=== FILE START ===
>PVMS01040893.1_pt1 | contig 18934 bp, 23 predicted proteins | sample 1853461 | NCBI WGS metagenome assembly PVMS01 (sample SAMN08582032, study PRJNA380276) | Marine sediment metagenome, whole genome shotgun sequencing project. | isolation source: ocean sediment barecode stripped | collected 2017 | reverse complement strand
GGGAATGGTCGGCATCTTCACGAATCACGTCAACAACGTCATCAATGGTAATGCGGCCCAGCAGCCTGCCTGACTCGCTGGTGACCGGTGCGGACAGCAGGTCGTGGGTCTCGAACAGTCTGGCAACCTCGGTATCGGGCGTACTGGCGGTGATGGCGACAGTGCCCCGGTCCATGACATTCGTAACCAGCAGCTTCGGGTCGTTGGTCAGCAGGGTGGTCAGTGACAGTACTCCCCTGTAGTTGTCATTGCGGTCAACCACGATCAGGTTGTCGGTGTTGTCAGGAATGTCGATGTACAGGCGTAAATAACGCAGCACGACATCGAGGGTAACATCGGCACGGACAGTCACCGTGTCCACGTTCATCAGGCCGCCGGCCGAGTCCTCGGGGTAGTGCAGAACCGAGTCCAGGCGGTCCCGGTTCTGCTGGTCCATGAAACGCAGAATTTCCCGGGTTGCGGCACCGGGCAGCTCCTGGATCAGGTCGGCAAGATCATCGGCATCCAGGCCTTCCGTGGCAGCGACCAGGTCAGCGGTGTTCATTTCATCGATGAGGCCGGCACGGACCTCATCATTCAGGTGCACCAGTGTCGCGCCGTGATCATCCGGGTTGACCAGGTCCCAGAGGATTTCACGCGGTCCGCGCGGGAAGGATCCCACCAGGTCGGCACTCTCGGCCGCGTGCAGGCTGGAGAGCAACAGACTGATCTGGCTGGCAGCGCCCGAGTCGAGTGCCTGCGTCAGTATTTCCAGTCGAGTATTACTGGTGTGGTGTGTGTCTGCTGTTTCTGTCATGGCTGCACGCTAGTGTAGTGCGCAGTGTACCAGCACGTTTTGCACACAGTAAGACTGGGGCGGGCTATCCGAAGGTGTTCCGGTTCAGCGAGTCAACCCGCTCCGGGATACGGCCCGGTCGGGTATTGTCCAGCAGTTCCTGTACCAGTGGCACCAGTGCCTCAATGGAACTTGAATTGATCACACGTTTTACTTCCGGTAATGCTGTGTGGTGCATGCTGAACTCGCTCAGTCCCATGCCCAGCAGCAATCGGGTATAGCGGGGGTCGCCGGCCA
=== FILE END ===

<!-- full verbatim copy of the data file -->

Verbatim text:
>PVMS01040893.1_pt1 | contig 18934 bp, 23 predicted proteins | sample 1853461 | NCBI WGS metagenome assembly PVMS01 (sample SAMN08582032, study PRJNA380276) | Marine sediment metagenome, whole genome shotgun sequencing project. | isolation source: ocean sediment barecode stripped | collected 2017 | reverse complement strand
GGGAATGGTCGGCATCTTCACGAATCACGTCAACAACGTCATCAATGGTAATGCGGCCCAGCAGCCTGCCTGACTCGCTGGTGACCGGTGCGGACAGCAGGTCGTGGGTCTCGAACAGTCTGGCAACCTCGGTATCGGGCGTACTGGCGGTGATGGCGACAGTGCCCCGGTCCATGACATTCGTAACCAGCAGCTTCGGGTCGTTGGTCAGCAGGGTGGTCAGTGACAGTACTCCCCTGTAGTTGTCATTGCGGTCAACCACGATCAGGTTGTCGGTGTTGTCAGGAATGTCGATGTACAGGCGTAAATAACGCAGCACGACATCGAGGGTAACATCGGCACGGACAGTCACCGTGTCCACGTTCATCAGGCCGCCGGCCGAGTCCTCGGGGTAGTGCAGAACCGAGTCCAGGCGGTCCCGGTTCTGCTGGTCCATGAAACGCAGAATTTCCCGGGTTGCGGCACCGGGCAGCTCCTGGATCAGGTCGGCAAGATCATCGGCATCCAGGCCTTCCGTGGCAGCGACCAGGTCAGCGGTGTTCATTTCATCGATGAGGCCGGCACGGACCTCATCATTCAGGTGCACCAGTGTCGCGCCGTGATCATCCGGGTTGACCAGGTCCCAGAGGATTTCACGCGGTCCGCGCGGGAAGGATCCCACCAGGTCGGCACTCTCGGCCGCGTGCAGGCTGGAGAGCAACAGACTGATCTGGCTGGCAGCGCCCGAGTCGAGTGCCTGCGTCAGTATTTCCAGTCGAGTATTACTGGTGTGGTGTGTGTCTGCTGTTTCTGTCATGGCTGCACGCTAGTGTAGTGCGCAGTGTACCAGCACGTTTTGCACACAGTAAGACTGGGGCGGGCTATCCGAAGGTGTTCCGGTTCAGCGAGTCAACCCGCTCCGGGATACGGCCCGGTCGGGTATTGTCCAGCAGTTCCTGTACCAGTGGCACCAGTGCCTCAATGGAACTTGAATTGATCACACGTTTTACTTCCGGTAATGCTGTGTGGTGCATGCTGAACTCGCTCAGTCCCATGCCCAGCAGCAATCGGGTATAGCGGGGGTCGCCGGCCA